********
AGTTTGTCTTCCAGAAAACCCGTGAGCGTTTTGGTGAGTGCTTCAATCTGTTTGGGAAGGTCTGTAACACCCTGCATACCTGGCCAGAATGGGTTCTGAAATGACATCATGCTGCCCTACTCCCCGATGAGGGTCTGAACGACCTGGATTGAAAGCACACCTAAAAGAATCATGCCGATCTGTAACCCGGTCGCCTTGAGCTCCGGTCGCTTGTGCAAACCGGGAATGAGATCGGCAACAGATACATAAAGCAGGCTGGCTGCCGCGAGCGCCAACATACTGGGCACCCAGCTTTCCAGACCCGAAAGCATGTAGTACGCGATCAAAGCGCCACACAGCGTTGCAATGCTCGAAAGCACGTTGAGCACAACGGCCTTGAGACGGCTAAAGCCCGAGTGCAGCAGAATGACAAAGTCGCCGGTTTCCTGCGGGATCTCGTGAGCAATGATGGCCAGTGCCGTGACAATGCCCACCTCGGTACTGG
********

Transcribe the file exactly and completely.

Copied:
AGTTTGTCTTCCAGAAAACCCGTGAGCGTTTTGGTGAGTGCTTCAATCTGTTTGGGAAGGTCTGTAACACCCTGCATACCTGGCCAGAATGGGTTCTGAAATGACATCATGCTGCCCTACTCCCCGATGAGGGTCTGAACGACCTGGATTGAAAGCACACCTAAAAGAATCATGCCGATCTGTAACCCGGTCGCCTTGAGCTCCGGTCGCTTGTGCAAACCGGGAATGAGATCGGCAACAGATACATAAAGCAGGCTGGCTGCCGCGAGCGCCAACATACTGGGCACCCAGCTTTCCAGACCCGAAAGCATGTAGTACGCGATCAAAGCGCCACACAGCGTTGCAATGCTCGAAAGCACGTTGAGCACAACGGCCTTGAGACGGCTAAAGCCCGAGTGCAGCAGAATGACAAAGTCGCCGGTTTCCTGCGGGATCTCGTGAGCAATGATGGCCAGTGCCGTGACAATGCCCACCTCGGTACTGG